How could this have happened? According to some sociologists, it was a matter of historical timing. In the 1890s Chicago experienced a huge economic boom and population growth. This coincided with the popular interest in the new science of eugenics. At the same time the real estate market in Chicago became organised, forming the first association of realtors (estate agents). Soon Chicago would become an international leader in real estate economics and the idea that property values were affected by the race of the people living in certain areas.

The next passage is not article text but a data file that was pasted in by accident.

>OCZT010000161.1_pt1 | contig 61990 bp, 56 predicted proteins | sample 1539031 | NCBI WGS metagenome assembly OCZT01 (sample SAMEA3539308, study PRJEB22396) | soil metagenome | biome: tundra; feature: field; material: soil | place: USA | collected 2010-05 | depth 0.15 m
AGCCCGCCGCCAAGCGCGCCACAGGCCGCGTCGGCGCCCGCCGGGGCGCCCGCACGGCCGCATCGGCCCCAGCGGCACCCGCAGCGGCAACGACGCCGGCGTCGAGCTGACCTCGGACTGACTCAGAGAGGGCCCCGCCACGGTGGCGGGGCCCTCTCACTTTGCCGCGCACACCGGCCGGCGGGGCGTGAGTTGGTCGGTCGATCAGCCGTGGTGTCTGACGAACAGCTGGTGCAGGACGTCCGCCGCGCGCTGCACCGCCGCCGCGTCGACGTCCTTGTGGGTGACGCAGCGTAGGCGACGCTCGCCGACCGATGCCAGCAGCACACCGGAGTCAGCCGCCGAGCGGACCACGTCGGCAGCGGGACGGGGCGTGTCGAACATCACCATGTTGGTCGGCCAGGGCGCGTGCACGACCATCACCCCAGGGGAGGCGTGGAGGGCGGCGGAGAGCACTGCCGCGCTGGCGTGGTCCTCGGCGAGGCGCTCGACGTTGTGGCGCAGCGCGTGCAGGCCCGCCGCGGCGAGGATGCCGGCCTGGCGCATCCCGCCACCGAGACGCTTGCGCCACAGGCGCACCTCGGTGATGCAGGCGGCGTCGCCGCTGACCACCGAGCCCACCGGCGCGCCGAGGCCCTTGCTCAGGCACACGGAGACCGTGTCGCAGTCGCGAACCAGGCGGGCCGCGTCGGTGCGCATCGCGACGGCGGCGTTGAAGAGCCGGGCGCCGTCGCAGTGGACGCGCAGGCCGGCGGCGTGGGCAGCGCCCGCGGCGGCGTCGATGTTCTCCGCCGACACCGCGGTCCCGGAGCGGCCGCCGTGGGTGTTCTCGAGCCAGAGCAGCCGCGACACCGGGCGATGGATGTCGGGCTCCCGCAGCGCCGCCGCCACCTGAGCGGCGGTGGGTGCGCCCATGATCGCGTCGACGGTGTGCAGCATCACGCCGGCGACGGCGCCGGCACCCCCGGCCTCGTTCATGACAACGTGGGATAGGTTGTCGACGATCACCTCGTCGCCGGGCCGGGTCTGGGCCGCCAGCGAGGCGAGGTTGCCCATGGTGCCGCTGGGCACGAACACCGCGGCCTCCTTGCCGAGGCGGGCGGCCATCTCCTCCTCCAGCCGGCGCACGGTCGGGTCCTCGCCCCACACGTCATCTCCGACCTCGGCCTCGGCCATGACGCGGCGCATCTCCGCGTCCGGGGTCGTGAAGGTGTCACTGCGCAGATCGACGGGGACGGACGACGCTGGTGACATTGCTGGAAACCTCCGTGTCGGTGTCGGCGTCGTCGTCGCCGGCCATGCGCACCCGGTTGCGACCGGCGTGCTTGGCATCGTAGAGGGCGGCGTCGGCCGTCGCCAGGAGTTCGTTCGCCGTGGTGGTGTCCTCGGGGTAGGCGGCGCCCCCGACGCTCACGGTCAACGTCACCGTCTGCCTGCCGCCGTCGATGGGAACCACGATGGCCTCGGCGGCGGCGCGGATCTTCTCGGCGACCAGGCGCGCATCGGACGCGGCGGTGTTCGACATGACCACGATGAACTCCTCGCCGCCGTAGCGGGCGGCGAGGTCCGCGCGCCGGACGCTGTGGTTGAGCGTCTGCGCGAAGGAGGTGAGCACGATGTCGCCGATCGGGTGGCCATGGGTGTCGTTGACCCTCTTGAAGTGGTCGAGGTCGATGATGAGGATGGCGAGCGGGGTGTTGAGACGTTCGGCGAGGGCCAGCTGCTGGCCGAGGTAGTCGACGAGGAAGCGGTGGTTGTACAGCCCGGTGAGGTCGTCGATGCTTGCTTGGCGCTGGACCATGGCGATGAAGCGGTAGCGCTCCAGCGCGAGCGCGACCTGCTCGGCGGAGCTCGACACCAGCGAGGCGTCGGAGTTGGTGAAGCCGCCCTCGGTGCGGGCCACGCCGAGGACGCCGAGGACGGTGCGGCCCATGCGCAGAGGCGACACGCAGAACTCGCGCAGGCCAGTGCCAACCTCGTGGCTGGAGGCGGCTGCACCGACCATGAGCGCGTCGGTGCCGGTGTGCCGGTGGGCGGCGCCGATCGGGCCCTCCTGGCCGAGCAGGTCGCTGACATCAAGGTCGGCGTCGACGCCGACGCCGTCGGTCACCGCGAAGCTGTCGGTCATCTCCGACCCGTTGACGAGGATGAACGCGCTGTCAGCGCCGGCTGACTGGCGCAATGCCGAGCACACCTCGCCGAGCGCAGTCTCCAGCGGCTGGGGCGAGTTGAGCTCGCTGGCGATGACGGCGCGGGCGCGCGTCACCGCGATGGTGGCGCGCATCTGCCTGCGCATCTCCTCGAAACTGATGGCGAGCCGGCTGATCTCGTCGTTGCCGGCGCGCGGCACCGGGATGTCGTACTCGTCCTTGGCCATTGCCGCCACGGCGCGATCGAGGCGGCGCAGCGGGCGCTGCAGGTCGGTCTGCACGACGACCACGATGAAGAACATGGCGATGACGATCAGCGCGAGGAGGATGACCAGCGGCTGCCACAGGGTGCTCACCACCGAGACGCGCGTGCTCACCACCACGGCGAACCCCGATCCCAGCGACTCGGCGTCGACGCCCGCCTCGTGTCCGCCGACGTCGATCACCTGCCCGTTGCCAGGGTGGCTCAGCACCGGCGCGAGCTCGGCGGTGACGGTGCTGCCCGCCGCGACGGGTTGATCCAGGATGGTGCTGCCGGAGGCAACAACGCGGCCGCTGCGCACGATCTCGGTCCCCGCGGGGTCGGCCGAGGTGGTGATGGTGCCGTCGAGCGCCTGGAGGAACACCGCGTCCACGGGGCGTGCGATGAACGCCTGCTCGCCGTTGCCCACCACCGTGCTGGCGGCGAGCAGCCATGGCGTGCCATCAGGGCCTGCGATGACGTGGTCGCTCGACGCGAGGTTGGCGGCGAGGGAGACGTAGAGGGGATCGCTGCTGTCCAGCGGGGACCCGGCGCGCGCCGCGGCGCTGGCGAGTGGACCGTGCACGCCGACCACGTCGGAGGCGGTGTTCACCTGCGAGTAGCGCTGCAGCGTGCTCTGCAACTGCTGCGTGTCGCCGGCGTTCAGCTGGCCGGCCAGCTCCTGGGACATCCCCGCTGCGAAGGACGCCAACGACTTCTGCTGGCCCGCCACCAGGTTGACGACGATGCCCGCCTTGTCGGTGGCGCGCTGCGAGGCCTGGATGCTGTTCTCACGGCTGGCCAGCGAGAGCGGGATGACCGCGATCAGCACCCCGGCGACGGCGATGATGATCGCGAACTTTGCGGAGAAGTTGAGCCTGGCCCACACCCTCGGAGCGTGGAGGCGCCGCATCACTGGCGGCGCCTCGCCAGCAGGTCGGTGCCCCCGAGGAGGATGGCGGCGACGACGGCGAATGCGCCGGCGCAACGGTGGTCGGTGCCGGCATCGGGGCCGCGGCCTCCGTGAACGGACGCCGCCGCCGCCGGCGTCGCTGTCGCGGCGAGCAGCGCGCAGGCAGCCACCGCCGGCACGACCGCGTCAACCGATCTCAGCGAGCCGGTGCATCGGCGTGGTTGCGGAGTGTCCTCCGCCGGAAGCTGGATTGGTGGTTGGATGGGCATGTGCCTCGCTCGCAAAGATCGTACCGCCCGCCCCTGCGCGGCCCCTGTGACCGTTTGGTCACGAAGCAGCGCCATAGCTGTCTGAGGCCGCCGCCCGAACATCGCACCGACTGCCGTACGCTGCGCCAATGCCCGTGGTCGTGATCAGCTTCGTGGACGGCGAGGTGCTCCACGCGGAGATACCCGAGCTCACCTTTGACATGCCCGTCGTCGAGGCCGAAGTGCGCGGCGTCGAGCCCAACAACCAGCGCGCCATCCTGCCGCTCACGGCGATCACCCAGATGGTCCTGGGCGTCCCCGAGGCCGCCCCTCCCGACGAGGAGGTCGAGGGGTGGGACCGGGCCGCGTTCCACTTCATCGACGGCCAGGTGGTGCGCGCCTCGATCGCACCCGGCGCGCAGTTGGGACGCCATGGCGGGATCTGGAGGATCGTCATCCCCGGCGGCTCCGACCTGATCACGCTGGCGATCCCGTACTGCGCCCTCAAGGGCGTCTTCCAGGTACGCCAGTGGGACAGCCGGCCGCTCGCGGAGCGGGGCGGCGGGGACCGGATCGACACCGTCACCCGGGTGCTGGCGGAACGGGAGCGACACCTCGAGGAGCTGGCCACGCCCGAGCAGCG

When my family arrived from Italy in the early twenties, housing covenants were being formed in Chicago. These arrangements among realtors deliberately created white and black neighbourhoods. To sustain this, the city broke away legally from the rest of the state of Illinois and created its own municipal housing code. This code forbade realtors from selling or renting property to “members of any race or nationality” into areas where their presence would be seen as “damaging property values.” This opened the floodgates in creating racially segregated neighbourhoods that still exist today.

Over the years, blacks and progressive whites have tried to put an end to this. In 1948 the US Supreme Court ruled against Chicago’s racially restrictive covenants, saying they were “unconstitutional.” But this didn’t stop property owners, landlords and homeowners’ associations from choosing who lived in which neighbourhood.